Yes! I am still building an airplane. Kind of surprising how being out of town for a week got me out of the working mood. Last weekend might have been a good time to get going again, but instead I was attending an EAA SportAir workshop on electrical wiring and avionics and such. Just like the sheet metal workshop I did prior to starting my tail kit, it was an incredible learning experience. Yesterday, I had my third tailwheel training flight with Joy at Texas Taildraggers (HIGHLY recommended, by the way), followed by the FlightAware Christmas party in the evening.
Truth be told, I came close to spending today bumming around the house too, but around mid afternoon the weather was so great that it seemed a waste to not finish prepping the right leading edge ribs and get them primed. Of course, as soon as I got started working in the garage, a nice rain shower rolled over and it stayed cloudy the rest of the afternoon, so I didn’t prime after all. My new plan is to get the left leading edge parts prepped this week so I can prime everything next weekend.
Anyway, down to details. Last time out, I’d deburred the right LE ribs and such, so all that was really left before they were ready for priming was to dimple/countersink the rivet holes as needed. I ended up running into some problems here; way back when I drilled the rivet holes in the inboard LE ribs, I felt they were a little closer to the rib web than I’d like, but I figured they were fine. Turns out they were close enough to make dimpling a bit difficult due to the size of the dimple dies. I managed to get all the holes done OK, save for one at the nose of the rib. There was no way to get the regular die in there, and none of my other special dimpling tools fit either.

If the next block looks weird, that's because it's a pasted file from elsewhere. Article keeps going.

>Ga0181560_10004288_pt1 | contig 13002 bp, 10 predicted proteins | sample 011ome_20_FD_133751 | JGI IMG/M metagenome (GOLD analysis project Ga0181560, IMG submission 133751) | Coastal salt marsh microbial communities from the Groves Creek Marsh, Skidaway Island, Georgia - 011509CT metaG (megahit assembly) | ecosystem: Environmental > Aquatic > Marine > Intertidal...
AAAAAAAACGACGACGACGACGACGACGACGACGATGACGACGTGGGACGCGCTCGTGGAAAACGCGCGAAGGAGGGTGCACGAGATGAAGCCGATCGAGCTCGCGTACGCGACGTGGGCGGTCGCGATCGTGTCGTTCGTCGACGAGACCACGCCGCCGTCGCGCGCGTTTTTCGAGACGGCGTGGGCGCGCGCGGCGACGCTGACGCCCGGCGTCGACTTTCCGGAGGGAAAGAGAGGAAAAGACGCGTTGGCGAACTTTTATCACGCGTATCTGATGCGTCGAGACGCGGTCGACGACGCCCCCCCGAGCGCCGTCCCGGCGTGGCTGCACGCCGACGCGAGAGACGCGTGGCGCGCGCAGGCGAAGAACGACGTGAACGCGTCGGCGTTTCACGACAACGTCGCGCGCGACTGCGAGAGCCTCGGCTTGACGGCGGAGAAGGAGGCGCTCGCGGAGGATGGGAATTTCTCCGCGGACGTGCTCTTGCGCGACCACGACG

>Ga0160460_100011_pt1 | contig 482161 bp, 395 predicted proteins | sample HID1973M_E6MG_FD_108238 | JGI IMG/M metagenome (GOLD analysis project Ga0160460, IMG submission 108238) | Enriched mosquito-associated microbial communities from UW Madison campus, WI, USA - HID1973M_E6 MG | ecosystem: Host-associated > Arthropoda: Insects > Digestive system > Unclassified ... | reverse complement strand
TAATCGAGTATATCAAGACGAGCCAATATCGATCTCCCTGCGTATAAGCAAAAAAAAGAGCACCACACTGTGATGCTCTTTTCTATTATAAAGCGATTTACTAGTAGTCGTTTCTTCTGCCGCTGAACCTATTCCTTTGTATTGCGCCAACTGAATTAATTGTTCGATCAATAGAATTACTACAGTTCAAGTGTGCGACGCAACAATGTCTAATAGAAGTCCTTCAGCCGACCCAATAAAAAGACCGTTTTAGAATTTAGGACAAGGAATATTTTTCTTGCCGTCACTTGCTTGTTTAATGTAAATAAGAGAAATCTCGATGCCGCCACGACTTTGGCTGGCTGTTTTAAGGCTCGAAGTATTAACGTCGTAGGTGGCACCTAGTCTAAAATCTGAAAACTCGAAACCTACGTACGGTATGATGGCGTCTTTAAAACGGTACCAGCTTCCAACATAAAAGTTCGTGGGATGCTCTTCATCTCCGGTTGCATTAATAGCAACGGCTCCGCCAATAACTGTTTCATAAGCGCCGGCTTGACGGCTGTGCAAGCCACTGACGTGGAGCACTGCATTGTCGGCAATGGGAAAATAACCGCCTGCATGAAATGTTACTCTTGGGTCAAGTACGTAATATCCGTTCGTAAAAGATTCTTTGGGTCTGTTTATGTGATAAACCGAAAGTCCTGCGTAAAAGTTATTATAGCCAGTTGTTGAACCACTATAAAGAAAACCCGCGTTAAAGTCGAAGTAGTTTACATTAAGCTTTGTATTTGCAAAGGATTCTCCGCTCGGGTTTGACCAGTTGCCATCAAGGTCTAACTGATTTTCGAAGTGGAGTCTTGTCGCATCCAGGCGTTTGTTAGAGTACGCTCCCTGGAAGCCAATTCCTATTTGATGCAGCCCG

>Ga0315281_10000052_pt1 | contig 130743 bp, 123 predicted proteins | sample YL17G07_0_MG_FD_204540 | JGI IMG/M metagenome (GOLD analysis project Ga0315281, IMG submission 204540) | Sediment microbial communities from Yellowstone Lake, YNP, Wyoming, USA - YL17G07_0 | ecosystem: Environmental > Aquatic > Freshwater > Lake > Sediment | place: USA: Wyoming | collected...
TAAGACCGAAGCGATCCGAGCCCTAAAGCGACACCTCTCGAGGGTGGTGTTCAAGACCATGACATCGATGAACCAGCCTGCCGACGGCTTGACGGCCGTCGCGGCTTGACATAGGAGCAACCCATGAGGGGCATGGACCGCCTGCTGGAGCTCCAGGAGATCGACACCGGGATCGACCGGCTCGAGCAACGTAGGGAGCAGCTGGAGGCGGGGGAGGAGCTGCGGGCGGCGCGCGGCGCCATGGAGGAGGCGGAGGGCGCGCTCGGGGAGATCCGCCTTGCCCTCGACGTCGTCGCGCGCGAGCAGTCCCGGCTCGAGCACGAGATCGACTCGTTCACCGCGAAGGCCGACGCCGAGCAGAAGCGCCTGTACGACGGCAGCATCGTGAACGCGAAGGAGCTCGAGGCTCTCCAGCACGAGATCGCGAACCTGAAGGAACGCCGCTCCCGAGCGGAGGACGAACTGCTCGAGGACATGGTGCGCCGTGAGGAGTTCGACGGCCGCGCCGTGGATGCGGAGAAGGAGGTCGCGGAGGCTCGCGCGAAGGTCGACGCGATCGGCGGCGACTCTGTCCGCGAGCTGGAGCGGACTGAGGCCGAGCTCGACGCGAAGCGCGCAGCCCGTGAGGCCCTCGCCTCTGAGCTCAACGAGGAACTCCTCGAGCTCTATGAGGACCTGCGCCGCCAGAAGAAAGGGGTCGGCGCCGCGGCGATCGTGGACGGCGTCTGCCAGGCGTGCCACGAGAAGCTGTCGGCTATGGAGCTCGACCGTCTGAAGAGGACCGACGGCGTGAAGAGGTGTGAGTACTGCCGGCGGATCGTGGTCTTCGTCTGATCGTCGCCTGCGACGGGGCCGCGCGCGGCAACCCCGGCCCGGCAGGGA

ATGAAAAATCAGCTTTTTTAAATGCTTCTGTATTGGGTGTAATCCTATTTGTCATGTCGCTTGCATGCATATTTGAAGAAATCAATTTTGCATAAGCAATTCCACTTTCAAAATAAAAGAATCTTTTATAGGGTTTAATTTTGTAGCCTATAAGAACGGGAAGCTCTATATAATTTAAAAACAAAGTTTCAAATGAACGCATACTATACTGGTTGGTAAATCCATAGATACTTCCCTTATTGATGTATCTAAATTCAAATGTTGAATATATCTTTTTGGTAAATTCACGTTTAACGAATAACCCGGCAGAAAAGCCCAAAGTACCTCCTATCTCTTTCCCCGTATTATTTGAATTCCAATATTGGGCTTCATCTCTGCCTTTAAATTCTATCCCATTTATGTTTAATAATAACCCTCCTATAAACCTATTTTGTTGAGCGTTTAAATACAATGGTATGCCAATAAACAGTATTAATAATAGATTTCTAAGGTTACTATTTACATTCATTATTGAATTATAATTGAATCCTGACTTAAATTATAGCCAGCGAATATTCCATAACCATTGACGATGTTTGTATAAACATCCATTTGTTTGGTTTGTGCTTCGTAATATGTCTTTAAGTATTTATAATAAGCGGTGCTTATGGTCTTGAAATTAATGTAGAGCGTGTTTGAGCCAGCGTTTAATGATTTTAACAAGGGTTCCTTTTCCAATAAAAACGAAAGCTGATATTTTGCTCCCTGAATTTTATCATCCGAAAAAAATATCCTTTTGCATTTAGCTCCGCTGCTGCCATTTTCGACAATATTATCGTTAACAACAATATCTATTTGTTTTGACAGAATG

So on the spur of the moment, I decided to countersink the hole instead. Bad idea; I neglected to consider the thickness of the material, and the resulting countersink went all the way through the material and enlarged the hole. Stupid. At first I considered fabricating a small doubler plate to go inside, but that would still leave a bit of a void in the hole. Finally, I realized this was a great place to use a NAS1097 oversize rivet; the enlarged hole was still smaller than #30, so this is a perfect solution. I’ll just enlarge this hole and the other two holes to #30 and things will be fine.
Here’s the enlarged hole with a rivet to show how oversize it is:
With the right LE parts ready for priming, I went to work on the left LE. I pulled the two outboard rivets and drilled the nutplate holes for the landing light reflector mount. About that time, dinner was ready, so I went in to eat, and after that, I got to doing some research for my fuselage kit order, which I intend to send in tomorrow. I think I’ve decided on the items I’ll add/delete from the kit – I’m going to do rear seat rudder pedals, mainly because the formation clinics I’ve seen require them, and I do want to do form down the road. I’m also doing electric aileron trim, and I’ll be chucking the heavy stock steel gear legs in favor of lightweight Grove units; in fact, I’ll probably end up ordering the super-slick airfoil legs.
Ordering the fuse kit really starts the clock ticking; I’ll need to have the wings off the stands before that kit arrives, or I’ll have nowhere to put it. But I don’t think that’s a huge challenge to be honest; I only need to get as far as riveting the top skins before they can go into storage. My plan is to leave the bottom skins off for the time being to facilitate installing an autopilot servo and any other internal stuff I may end up needing as time goes on.